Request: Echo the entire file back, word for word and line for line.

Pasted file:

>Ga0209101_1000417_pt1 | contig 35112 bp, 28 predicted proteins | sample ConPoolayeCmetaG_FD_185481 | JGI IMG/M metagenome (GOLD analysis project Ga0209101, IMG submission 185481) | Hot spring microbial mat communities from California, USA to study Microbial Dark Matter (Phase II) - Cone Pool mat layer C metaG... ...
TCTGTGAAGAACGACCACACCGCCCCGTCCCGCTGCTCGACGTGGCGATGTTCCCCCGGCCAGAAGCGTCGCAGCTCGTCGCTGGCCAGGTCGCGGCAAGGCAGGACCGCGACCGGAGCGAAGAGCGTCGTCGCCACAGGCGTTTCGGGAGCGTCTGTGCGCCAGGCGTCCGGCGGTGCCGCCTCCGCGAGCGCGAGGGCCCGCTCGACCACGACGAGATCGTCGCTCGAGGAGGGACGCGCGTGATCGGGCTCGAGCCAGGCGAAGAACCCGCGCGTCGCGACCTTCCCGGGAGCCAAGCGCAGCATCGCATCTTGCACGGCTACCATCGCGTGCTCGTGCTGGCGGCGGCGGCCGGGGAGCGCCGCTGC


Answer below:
>Ga0209101_1000417_pt1 | contig 35112 bp, 28 predicted proteins | sample ConPoolayeCmetaG_FD_185481 | JGI IMG/M metagenome (GOLD analysis project Ga0209101, IMG submission 185481) | Hot spring microbial mat communities from California, USA to study Microbial Dark Matter (Phase II) - Cone Pool mat layer C metaG... ...
TCTGTGAAGAACGACCACACCGCCCCGTCCCGCTGCTCGACGTGGCGATGTTCCCCCGGCCAGAAGCGTCGCAGCTCGTCGCTGGCCAGGTCGCGGCAAGGCAGGACCGCGACCGGAGCGAAGAGCGTCGTCGCCACAGGCGTTTCGGGAGCGTCTGTGCGCCAGGCGTCCGGCGGTGCCGCCTCCGCGAGCGCGAGGGCCCGCTCGACCACGACGAGATCGTCGCTCGAGGAGGGACGCGCGTGATCGGGCTCGAGCCAGGCGAAGAACCCGCGCGTCGCGACCTTCCCGGGAGCCAAGCGCAGCATCGCATCTTGCACGGCTACCATCGCGTGCTCGTGCTGGCGGCGGCGGCCGGGGAGCGCCGCTGC